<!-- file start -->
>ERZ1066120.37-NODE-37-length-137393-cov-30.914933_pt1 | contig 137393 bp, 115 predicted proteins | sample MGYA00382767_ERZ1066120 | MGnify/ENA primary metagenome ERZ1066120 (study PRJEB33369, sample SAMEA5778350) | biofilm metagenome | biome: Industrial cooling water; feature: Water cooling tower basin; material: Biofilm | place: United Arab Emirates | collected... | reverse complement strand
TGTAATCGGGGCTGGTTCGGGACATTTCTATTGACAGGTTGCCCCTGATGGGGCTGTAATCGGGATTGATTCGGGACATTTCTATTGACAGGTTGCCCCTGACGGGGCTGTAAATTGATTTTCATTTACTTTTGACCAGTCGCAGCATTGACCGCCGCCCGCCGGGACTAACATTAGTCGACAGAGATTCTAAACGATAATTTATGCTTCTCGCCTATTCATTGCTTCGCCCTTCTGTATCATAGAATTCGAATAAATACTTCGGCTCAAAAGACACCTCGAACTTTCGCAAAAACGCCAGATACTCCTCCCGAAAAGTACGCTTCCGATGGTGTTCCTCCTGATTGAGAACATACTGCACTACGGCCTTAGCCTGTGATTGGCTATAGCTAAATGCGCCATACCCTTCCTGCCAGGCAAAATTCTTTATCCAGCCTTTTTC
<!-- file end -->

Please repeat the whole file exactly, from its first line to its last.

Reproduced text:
>ERZ1066120.37-NODE-37-length-137393-cov-30.914933_pt1 | contig 137393 bp, 115 predicted proteins | sample MGYA00382767_ERZ1066120 | MGnify/ENA primary metagenome ERZ1066120 (study PRJEB33369, sample SAMEA5778350) | biofilm metagenome | biome: Industrial cooling water; feature: Water cooling tower basin; material: Biofilm | place: United Arab Emirates | collected... | reverse complement strand
TGTAATCGGGGCTGGTTCGGGACATTTCTATTGACAGGTTGCCCCTGATGGGGCTGTAATCGGGATTGATTCGGGACATTTCTATTGACAGGTTGCCCCTGACGGGGCTGTAAATTGATTTTCATTTACTTTTGACCAGTCGCAGCATTGACCGCCGCCCGCCGGGACTAACATTAGTCGACAGAGATTCTAAACGATAATTTATGCTTCTCGCCTATTCATTGCTTCGCCCTTCTGTATCATAGAATTCGAATAAATACTTCGGCTCAAAAGACACCTCGAACTTTCGCAAAAACGCCAGATACTCCTCCCGAAAAGTACGCTTCCGATGGTGTTCCTCCTGATTGAGAACATACTGCACTACGGCCTTAGCCTGTGATTGGCTATAGCTAAATGCGCCATACCCTTCCTGCCAGGCAAAATTCTTTATCCAGCCTTTTTC